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I'd like to learn how to configure OpenLDAP (2.4), with the objective to deploy it on an Ubuntu 10.04 LTS system. Since slapd.conf usage is deprecated, I'm trying to understand better how to use the cn=config format. Unfortunately, I find the cn=config model quite confusing.

What I'm specifically concerned about is the ability to comment (plain English) and group options, as well as comment out options that I'm trying out.

I've already managed to set up some OpenLDAP options successfully (e.g. SSL/TLS usage), but I've initially relied on slaptest -f ... -F ... to do the conversion. This is fine, but what I find hard to figure out is which part of the initial slapd.conf file produces which part of the cn=config directory, and what matters when combining various options in the final configuration.

The other related problem is the ability to revert a wrongly configured option by commenting it out. Maybe it's a bad habit, but I find it convenient to have the ability to try out an option and then disable it if it wasn't quite right. Experimenting with slaptest is fine for small individual tests, but I'm concerned about the ability to roll back and alter the configuration once it's made it into the live cn=config.

For example, even on a production server, if I get a config option (e.g. Alias entry) in Apache Httpd wrong, I can quickly go back into the configuration file, edit it, reload, and the overall existing configuration doesn't fall apart. So far, I've found that digging back into cn=config to fix something was somewhat more tedious. This is particularly relevant if I need to tweak ACLs, not necessarily after mistakes, but because some of the requirements will have changed.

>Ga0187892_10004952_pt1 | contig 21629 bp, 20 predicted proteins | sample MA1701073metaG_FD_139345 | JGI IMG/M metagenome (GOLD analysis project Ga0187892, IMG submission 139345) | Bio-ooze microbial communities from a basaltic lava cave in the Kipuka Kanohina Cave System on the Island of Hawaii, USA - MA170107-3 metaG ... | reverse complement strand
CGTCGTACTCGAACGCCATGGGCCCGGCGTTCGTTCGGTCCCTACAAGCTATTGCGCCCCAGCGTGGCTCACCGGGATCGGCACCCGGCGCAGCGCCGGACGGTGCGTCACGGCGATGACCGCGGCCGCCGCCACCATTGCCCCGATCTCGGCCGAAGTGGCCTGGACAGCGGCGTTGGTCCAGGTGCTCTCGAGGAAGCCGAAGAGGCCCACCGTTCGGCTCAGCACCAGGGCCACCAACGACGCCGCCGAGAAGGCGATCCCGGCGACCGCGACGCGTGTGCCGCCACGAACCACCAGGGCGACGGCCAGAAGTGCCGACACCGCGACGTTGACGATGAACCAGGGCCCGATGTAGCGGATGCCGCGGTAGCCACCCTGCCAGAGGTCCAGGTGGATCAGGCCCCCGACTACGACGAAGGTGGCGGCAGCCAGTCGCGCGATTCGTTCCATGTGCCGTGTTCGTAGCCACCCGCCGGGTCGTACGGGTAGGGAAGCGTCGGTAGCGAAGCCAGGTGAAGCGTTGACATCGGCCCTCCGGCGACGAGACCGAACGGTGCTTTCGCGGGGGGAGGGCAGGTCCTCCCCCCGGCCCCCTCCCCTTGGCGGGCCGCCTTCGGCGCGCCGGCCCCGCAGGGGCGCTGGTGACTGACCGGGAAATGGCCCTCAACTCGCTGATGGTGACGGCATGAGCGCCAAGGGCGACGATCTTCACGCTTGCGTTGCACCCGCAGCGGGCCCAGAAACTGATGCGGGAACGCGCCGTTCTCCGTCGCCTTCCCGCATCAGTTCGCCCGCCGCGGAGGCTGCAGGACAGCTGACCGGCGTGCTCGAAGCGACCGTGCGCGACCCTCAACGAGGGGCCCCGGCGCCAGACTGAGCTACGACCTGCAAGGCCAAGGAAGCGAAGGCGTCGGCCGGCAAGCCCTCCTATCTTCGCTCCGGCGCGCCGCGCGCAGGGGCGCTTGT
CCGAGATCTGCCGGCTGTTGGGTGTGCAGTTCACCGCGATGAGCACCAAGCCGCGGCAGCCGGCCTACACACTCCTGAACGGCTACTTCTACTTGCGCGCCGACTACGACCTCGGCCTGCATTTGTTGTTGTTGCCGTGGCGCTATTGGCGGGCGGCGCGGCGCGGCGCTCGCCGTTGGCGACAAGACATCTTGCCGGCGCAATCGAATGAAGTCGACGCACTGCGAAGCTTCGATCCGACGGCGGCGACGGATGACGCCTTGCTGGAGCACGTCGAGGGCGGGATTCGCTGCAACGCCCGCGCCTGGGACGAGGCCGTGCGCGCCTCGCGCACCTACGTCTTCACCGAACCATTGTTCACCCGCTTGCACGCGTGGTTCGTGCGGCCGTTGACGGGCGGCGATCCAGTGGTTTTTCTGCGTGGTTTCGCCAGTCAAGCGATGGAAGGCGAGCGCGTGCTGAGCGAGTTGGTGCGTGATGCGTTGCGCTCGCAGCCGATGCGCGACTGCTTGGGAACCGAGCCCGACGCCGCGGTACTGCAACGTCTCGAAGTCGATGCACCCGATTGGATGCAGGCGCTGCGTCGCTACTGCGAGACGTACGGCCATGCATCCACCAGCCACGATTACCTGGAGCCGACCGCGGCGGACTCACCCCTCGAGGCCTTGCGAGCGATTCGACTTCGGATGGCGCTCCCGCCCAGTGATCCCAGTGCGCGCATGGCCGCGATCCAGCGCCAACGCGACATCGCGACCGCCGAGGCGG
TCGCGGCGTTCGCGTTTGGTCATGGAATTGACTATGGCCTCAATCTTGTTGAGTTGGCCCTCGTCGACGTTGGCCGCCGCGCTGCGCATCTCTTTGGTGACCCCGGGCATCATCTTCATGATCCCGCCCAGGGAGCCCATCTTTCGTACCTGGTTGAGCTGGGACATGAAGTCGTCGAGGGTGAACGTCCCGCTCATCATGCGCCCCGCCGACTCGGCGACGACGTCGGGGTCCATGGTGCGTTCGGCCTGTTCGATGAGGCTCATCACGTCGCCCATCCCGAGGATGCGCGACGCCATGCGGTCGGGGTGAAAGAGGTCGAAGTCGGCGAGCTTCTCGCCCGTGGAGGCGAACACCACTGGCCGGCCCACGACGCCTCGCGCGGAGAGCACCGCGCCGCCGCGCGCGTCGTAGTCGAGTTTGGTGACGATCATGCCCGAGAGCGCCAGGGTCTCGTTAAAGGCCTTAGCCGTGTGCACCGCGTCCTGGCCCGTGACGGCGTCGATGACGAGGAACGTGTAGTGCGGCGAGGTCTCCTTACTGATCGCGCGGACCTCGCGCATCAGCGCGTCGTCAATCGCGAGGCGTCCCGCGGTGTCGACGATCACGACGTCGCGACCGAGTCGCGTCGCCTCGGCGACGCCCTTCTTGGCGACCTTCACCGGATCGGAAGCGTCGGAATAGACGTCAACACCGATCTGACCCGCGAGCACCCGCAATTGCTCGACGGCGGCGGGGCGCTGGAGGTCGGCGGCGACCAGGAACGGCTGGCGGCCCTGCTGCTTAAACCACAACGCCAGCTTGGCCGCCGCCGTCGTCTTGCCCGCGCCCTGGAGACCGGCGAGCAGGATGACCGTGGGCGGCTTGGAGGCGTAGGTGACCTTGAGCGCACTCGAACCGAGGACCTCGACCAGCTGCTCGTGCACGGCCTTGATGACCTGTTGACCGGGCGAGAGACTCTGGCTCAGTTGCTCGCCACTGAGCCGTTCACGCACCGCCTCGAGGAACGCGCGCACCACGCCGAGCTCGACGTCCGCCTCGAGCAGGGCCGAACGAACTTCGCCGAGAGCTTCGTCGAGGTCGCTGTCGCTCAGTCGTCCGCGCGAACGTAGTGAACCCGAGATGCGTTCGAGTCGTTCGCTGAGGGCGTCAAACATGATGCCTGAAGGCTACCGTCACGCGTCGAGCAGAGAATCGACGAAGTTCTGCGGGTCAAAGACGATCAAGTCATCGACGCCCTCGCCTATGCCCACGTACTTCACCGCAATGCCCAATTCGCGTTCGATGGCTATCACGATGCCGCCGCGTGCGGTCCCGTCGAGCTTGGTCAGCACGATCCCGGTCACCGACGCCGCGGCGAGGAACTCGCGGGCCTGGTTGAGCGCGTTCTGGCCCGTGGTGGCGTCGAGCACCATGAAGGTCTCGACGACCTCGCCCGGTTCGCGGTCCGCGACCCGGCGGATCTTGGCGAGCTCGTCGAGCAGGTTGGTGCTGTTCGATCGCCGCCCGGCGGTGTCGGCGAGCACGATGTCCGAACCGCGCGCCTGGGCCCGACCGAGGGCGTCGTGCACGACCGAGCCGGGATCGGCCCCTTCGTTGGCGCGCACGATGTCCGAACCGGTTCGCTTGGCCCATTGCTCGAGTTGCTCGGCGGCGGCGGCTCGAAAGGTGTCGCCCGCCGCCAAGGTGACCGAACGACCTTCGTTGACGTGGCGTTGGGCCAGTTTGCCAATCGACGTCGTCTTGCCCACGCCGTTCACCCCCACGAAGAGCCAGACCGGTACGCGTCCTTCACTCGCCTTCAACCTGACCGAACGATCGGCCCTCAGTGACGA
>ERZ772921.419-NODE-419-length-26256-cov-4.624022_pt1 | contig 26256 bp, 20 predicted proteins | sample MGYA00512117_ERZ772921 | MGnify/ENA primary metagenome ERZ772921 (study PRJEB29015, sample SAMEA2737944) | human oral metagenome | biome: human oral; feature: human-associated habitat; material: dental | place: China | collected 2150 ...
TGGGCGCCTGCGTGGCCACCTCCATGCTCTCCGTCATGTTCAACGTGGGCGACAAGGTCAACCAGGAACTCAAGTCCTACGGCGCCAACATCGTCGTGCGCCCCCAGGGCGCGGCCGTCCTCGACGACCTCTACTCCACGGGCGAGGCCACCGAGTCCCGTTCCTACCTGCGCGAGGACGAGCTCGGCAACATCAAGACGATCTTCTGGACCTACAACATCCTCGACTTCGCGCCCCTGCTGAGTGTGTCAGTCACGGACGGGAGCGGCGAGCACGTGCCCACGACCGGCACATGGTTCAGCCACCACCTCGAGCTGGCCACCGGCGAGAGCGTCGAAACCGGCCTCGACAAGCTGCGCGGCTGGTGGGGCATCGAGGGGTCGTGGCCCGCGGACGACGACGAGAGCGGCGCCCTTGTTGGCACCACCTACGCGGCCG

How should OpenLDAP options (using cn=config) be organized/commented so as to be human-understandable (equivalent to plain comments) and what are the usual methods of reverting incorrect attempts (equivalent to commenting out)?

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1 Answer 1

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  • You can't comment out entries in cn=config, just deleting/reinserting them, at least not via LDAP operations. But, if for some reason you added a configuration option that renders the server inaccessible, it is usually enough to stop slapd, go into /etc/ldap/slapd.d/cn=config and edit out the error in one of the LDIF files below that directory because that's all that cn=config really is: A collection of LDIF files with some meta-information.

  • In theory, you could also do this to comment out entries, but I would consider that very bad practice, but I use the fact that it's only text files and add them to a hg repository. In case of an error, I can just go back to a working revision (while slapd is stopped, of course).

  • While the normal config file syntax is deprecated, I don't think it's a bad idea to work with one until you have finished your config work and convert it into cn=config only afterwards.

  • If you get used to it, the new method is invaluable, because it allows for very quick config changes without any downtime for a service restart.

  • As for the layout of the cn=config tree, I would suggest to read the documentation on the topic.

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